Could you cash-in on a commonly overlooked tax strategy?

We all have those friends who like to poke fun at farmers for not paying their fair share in taxes, but I will argue most farmers pay more than their fair share in taxes. I saw this firsthand a few weeks ago when I met Gary, 85 years old, and bless his heart is still actively engaged in farming.

I met Gary thanks to the article: Why you should consider investing in off-farm real estate, in the last edition of Farm Futures magazine. In fact, Gary is one of several farmers across the country for whom that article hit home. In it I was quoted as saying that for most farmers income taxes are a bigger problem than estate taxes. Income taxes are a huge component in transition planning and the strategies implemented for entering, exiting, and retiring from the business.

We also see a lot of missed opportunities when it comes to taxes. In Gary’s case, he likely will move from paying 32% in income taxes and 15.3% in self-employment contributions to paying taxes in the 12% bracket with no self-employment taxes.

Not everyone will be able to cash in quite like Gary, but his story is what prompted me to write a five-part series focused on the commonly overlooked tax strategies available to you right in the IRS tax law codes.

The first part of this series is about reestablishing the cost basis in certain assets, and re-depreciating them for income tax purposes.


Retired farm CPA specialist, Paul Neiffer, has been quoted as saying: “One of the largest deductions for farmers is depreciation, which can be misunderstood in how it works.” The tax code allows taxpayers to use depreciation to offset income taxes. Depreciation is typically produced by purchasing or investing in assets, something the government wants us to do to help stimulate the economy.

Like many farmers, Gary has been using section 179 and bonus depreciation from the purchase and reinvestment in farm equipment for many years. However, this year he told his tax advisor he’s done buying equipment which is why this issue of taxes has come even more to the limelight.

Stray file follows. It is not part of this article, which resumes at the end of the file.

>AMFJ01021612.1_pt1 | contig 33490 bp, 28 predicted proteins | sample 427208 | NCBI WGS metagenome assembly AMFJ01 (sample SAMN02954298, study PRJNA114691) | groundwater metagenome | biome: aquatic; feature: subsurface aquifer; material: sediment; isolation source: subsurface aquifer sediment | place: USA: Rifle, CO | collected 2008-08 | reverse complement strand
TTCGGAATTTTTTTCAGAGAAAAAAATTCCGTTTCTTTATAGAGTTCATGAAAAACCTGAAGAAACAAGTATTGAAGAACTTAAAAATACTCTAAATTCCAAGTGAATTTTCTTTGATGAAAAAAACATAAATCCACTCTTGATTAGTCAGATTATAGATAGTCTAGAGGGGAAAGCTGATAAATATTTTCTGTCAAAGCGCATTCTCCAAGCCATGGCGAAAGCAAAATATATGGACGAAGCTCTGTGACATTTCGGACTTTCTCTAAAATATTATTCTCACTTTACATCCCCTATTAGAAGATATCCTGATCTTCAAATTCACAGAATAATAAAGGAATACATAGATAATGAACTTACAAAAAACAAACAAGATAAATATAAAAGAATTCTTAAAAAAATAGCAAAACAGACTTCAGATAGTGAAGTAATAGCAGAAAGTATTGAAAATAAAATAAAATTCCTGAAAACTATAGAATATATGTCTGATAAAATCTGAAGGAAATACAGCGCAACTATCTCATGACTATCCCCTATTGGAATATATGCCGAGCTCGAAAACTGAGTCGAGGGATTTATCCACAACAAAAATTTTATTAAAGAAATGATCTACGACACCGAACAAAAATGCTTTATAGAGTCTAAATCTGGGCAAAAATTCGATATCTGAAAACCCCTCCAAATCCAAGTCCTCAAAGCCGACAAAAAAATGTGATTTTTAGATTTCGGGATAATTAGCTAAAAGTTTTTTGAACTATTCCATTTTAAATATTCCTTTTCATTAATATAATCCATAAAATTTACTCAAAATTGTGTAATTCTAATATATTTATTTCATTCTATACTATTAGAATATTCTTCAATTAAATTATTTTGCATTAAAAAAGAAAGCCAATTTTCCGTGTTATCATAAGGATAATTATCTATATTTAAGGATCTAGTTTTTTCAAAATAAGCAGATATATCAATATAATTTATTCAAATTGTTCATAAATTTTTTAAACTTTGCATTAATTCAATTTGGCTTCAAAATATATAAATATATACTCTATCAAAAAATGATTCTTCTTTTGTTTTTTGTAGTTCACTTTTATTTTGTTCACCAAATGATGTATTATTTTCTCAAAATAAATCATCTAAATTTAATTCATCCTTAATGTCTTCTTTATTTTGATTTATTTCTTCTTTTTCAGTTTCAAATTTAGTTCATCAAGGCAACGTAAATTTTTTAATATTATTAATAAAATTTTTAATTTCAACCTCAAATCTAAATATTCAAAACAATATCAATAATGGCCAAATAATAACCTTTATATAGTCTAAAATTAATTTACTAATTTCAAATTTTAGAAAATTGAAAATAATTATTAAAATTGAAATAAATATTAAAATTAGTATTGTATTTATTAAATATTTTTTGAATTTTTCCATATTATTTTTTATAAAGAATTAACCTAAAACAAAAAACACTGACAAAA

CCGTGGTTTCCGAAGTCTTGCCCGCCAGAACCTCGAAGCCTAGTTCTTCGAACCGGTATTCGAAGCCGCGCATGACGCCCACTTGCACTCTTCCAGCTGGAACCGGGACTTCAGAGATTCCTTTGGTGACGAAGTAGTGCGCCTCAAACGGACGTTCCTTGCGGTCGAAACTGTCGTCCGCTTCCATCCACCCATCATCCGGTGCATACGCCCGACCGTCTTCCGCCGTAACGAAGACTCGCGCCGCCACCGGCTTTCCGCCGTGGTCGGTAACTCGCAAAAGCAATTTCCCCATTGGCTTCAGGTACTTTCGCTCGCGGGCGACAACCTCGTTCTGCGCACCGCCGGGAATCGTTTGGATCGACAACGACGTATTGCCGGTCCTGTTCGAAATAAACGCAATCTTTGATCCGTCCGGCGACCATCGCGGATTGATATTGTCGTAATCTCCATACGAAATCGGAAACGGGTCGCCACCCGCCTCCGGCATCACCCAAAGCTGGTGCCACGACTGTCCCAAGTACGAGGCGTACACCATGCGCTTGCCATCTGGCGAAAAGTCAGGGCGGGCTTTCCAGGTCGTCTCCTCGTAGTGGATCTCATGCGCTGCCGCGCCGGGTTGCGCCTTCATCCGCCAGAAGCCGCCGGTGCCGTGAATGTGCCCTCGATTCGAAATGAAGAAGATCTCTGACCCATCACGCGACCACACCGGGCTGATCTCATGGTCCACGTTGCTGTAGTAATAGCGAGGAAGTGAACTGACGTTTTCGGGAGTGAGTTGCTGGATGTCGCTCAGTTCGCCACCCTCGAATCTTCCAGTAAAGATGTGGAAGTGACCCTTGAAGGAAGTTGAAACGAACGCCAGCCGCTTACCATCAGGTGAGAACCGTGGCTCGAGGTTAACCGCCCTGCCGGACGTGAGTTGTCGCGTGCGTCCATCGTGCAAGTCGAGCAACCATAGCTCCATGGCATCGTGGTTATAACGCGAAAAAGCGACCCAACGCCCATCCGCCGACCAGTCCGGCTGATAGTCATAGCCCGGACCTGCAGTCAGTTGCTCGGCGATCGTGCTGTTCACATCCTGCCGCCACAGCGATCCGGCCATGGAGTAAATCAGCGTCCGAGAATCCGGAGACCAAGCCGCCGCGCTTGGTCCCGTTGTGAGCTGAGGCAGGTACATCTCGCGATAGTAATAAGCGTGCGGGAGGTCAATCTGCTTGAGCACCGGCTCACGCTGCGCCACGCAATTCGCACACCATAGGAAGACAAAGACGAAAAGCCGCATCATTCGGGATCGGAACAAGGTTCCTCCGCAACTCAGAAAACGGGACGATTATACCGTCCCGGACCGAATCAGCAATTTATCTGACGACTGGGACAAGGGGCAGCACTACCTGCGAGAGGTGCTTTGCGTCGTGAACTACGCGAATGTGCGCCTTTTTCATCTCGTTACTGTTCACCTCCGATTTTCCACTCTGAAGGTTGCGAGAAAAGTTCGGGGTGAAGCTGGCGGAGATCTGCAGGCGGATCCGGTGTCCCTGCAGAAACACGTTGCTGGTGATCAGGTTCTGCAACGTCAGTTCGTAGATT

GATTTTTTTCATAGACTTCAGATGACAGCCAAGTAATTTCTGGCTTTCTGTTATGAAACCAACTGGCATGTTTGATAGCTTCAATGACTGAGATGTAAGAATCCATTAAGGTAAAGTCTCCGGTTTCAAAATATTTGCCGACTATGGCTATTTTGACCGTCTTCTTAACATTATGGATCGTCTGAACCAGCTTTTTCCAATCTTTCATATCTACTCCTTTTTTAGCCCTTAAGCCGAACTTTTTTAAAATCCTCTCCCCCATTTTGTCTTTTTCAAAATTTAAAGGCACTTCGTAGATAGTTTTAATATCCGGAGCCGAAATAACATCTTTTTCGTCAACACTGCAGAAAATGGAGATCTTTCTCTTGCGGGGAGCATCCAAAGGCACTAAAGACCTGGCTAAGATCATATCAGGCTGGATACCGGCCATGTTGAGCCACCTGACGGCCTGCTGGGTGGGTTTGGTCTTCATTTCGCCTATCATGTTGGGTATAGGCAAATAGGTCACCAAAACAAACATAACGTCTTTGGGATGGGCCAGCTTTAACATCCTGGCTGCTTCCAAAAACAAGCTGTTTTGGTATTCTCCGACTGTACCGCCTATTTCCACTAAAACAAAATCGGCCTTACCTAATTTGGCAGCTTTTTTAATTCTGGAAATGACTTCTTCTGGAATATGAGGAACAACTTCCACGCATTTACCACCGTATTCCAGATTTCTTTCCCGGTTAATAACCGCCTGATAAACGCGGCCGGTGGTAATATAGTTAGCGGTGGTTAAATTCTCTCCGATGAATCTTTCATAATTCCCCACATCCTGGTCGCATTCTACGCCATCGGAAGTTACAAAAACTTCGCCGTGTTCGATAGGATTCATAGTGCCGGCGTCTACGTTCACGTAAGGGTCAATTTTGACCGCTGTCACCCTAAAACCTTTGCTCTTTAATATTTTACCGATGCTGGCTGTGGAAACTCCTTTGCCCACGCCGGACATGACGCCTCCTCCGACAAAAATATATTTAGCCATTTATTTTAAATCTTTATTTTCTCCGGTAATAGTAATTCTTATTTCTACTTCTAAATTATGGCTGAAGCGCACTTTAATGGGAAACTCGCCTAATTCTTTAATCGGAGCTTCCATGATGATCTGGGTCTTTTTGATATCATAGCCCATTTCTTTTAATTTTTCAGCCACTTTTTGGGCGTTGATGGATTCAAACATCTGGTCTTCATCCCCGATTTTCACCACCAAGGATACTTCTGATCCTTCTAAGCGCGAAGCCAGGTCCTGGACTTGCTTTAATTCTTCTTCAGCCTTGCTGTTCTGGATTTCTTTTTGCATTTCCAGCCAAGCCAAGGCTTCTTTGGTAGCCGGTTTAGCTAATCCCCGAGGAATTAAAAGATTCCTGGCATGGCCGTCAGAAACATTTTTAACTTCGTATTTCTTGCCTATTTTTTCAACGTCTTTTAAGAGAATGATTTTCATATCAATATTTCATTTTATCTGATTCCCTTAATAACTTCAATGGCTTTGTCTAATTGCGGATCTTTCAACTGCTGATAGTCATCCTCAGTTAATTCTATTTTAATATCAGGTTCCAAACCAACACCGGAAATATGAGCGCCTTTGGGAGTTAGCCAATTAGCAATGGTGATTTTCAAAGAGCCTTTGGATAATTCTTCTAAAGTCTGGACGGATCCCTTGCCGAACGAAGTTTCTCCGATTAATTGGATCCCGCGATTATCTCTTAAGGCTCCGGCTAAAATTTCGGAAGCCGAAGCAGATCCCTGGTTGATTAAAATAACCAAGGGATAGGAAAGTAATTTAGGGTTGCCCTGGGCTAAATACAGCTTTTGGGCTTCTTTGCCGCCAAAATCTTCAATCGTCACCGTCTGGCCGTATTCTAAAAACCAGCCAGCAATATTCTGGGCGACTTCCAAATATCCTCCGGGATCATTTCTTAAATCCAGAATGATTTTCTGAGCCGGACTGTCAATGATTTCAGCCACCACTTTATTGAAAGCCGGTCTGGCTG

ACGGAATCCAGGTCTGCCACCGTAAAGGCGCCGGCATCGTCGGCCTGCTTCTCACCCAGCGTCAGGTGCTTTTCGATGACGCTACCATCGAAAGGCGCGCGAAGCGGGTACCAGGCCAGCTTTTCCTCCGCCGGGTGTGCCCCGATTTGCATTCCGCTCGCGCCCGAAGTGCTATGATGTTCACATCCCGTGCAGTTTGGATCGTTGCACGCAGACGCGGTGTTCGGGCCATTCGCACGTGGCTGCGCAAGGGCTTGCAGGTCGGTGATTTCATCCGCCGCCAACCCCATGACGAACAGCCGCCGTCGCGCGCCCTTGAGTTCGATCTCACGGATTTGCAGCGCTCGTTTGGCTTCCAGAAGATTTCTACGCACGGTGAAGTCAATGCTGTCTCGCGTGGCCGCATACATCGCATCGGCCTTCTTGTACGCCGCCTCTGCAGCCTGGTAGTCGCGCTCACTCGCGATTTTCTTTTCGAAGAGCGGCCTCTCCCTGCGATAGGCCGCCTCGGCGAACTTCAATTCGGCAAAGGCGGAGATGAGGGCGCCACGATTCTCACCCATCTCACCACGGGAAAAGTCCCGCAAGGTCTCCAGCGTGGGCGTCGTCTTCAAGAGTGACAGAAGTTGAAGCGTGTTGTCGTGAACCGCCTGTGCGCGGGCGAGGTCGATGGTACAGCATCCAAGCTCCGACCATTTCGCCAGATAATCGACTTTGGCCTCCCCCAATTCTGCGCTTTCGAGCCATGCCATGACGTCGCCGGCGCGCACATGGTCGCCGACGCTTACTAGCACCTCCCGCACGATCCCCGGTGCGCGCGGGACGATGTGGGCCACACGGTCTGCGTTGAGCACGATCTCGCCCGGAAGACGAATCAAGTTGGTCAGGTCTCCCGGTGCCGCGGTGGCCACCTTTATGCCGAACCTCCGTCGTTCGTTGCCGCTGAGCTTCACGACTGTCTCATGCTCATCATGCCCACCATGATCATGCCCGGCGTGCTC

One commonly overlooked opportunity is you can reestablish the cost basis in assets you inherit, even between two spouses. This came to mind after Gary shared with me he lost his wife a few years ago and like many married couples they jointly owned much of their farm assets, including their farm real estate.  

Most are familiar with the concept of a “step-up in basis” for land. One disadvantage of land is it’s not depreciable. However, you can allocate value from a land appraisal to the farm’s depreciable assets such as fence, tile, buildings, and even residual soil fertility. These can all be re-depreciated for income tax purposes.

Here’s a table showing how most tax advisors would allocate the depreciation of these type of assets:

Gary and I made a “back-of-the-napkin” calculation for his and his wife’s farm. It looked like this.

Once Gary realized the potential tax savings from this new depreciation, he immediately engaged a land appraiser to go back and appraise the farm at his wife’s date of death. We then worked with his tax advisor to substantiate the value of those depreciable assets.

I am not a certified tax professional, so it’s important you work with yours as I’ve seen different interpretations of how this depreciation should be handled.

Step-up in basis

What else might help you by getting a new step-up in cost basis?

A farm’s hot assets – including grain, livestock, and farm machinery – are ripe for a new cost basis. This can create strategies for a surviving spouse or your heirs to gift, sell, or redepreciate these under a much more tax friendly basis.

A new cost basis also can be applied to stock of a corporation and membership “units” of entities like limited liability companies. It’s important to understand the underlying assets of a corporation do not get a new basis, only the stock does. However, a corporation with a new stock basis presents other opportunities to pull the assets out and restructure them under a much more tax-friendly basis.

As we begin a new year, I hope this series will spur some thought for your own situation and present some opportunities. Please join me next week as we dive deeper into the strategy Gary implemented for saving on self-employment taxes.

Downey has been helping farmers and landowners for the last 23 years with their family farm transition, estate planning, leasing strategies, and general farm advising. He is the co-owner of Next Gen Ag Advocates and an associate of Farm Financial Strategies. Reach Mike at

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